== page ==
Last night I sat down to write what I refer to as "the dreaded parent letter". My son missed school last Friday and I knew I needed to send in an excuse note. Shouldn't be too hard, right? Wrong. As I sat down to write this small message on a piece of personalized stationary, the words failed me. This isn't the first time this has happened either. As a writer, it is somewhat of a hit to my ego when I can't even come up with two sentences about why my son was absent.
I don't know why it's so hard to formulate a letter that may or may not get read. I guess in my mind the powers that be are scrutinizing each letter with a magnifying glass looking for incorrect grammar and lies between the lines. As if they have a little black book with each parent's name where they check off as they receive a note:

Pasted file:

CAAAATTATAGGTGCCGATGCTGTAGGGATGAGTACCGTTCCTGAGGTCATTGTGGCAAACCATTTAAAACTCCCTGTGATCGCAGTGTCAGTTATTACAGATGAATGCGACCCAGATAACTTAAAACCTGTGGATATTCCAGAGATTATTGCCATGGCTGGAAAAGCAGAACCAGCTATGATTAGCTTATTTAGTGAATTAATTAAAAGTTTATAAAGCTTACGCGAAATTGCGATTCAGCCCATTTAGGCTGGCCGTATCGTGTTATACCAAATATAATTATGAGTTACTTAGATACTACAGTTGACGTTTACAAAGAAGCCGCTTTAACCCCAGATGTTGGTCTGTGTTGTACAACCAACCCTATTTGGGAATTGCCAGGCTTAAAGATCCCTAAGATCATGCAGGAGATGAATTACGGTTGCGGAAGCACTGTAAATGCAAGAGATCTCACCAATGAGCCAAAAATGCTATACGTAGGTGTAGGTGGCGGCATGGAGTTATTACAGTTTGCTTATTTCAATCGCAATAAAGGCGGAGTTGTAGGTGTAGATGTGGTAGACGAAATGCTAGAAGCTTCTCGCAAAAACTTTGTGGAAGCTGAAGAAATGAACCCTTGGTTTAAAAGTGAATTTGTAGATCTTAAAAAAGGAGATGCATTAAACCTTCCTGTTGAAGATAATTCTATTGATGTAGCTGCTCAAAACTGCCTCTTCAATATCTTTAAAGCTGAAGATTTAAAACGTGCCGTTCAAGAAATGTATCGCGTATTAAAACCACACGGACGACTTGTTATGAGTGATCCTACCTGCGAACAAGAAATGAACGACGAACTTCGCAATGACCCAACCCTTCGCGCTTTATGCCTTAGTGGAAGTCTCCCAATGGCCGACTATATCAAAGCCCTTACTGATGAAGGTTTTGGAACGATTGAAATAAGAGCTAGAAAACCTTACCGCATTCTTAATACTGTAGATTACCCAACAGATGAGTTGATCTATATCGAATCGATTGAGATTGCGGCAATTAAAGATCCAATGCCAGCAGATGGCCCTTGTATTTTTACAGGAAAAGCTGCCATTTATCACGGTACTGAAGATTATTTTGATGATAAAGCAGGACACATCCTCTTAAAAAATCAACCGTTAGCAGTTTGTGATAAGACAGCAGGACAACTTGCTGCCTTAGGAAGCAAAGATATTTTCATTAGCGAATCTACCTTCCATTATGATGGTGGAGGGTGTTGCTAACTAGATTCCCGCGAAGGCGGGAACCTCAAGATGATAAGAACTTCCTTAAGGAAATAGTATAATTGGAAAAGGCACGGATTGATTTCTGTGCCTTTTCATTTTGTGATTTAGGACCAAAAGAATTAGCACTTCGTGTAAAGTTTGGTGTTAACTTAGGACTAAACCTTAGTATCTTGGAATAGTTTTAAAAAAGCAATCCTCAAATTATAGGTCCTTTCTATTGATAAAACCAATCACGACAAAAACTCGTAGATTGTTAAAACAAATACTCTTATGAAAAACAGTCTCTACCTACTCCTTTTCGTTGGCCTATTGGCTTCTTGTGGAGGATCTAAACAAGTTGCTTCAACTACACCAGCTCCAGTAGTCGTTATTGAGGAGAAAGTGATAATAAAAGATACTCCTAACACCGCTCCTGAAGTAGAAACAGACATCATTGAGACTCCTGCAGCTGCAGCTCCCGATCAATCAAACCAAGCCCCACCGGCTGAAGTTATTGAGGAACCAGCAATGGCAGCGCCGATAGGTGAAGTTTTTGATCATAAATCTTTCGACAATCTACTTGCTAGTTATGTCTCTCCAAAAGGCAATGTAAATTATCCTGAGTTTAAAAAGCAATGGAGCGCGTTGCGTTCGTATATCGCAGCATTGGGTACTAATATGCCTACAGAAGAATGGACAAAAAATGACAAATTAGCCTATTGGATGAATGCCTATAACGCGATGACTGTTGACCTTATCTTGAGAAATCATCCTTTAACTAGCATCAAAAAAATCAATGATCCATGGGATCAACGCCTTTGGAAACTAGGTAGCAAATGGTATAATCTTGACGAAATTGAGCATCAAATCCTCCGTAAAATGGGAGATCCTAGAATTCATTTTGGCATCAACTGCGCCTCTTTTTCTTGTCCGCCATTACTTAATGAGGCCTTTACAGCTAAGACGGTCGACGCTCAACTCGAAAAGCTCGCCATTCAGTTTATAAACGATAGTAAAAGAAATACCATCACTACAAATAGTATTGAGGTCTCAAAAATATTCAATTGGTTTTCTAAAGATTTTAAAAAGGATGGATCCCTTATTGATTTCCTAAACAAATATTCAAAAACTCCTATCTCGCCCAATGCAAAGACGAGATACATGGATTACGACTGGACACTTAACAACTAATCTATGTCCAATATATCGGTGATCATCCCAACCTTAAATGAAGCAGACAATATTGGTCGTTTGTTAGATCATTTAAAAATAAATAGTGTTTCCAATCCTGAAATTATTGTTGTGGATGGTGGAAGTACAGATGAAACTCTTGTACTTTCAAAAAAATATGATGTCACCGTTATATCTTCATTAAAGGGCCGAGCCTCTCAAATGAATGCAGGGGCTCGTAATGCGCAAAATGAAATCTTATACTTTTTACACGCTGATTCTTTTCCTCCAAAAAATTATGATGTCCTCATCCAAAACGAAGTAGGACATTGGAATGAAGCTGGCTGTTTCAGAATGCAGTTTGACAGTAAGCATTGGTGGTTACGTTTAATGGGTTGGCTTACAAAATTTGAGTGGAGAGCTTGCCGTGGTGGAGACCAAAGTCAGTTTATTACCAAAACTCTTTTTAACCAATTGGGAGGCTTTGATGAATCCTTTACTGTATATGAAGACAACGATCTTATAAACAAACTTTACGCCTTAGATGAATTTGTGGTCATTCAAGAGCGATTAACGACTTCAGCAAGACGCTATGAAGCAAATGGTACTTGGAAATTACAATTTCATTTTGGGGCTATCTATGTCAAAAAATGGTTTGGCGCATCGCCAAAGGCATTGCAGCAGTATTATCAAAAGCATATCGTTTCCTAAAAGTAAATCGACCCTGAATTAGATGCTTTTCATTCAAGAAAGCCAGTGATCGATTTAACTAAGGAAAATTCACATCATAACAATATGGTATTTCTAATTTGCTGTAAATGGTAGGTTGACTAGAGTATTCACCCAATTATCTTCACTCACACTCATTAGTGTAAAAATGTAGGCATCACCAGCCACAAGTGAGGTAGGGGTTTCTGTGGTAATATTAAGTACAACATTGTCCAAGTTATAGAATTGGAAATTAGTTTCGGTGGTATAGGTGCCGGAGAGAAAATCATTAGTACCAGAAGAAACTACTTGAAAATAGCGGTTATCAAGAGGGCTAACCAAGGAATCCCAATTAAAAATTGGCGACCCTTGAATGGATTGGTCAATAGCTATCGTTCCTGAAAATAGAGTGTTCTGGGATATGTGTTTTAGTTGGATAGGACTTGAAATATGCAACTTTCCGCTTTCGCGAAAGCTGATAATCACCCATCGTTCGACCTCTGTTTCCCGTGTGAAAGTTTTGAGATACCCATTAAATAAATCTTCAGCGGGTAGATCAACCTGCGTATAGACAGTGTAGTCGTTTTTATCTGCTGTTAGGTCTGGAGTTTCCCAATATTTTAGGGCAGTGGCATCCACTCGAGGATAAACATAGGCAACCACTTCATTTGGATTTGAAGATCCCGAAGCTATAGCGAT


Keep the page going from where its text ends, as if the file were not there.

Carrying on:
And then in my mind, I think of those funny posts where people write a sentence incorrectly and it reads as something different entirely. You know what I'm talking about, right? Those found in church bulletins and letters from parents to the school. Here are some examples I found that had me cracking up:
"Carlos was absent yesterday because he was playing football. He was hurt in the growing part."
"Maryann was absent December 11-16, because she had a fever, sore
throat, headache, and upset stomach. Her sister was also sick, fever,
and sore throat, her brother had a low grade fever and ached all over. I
wasn't the best either, sore throat and fever. There must be something
going around, her father even got hot last night."
"Please excuse Roland from P.E. for a few days. Yesterday he fell out of a tree and misplaced his hip."
So you see what I'm saying? All it takes is one misspelled word, one wrong word choice, and you become the laughing stock of the school! Yikes!
In order to avoid these mistakes, maybe I need to organize a critique group to help other parents with these dreadful letters... or maybe I should never let my children miss a day from school again so I can avoid ever writing another letter. Not practical? Well then, I guess I'll have to continue to brave the crucible of the dreaded parent letter and pray for no mistakes.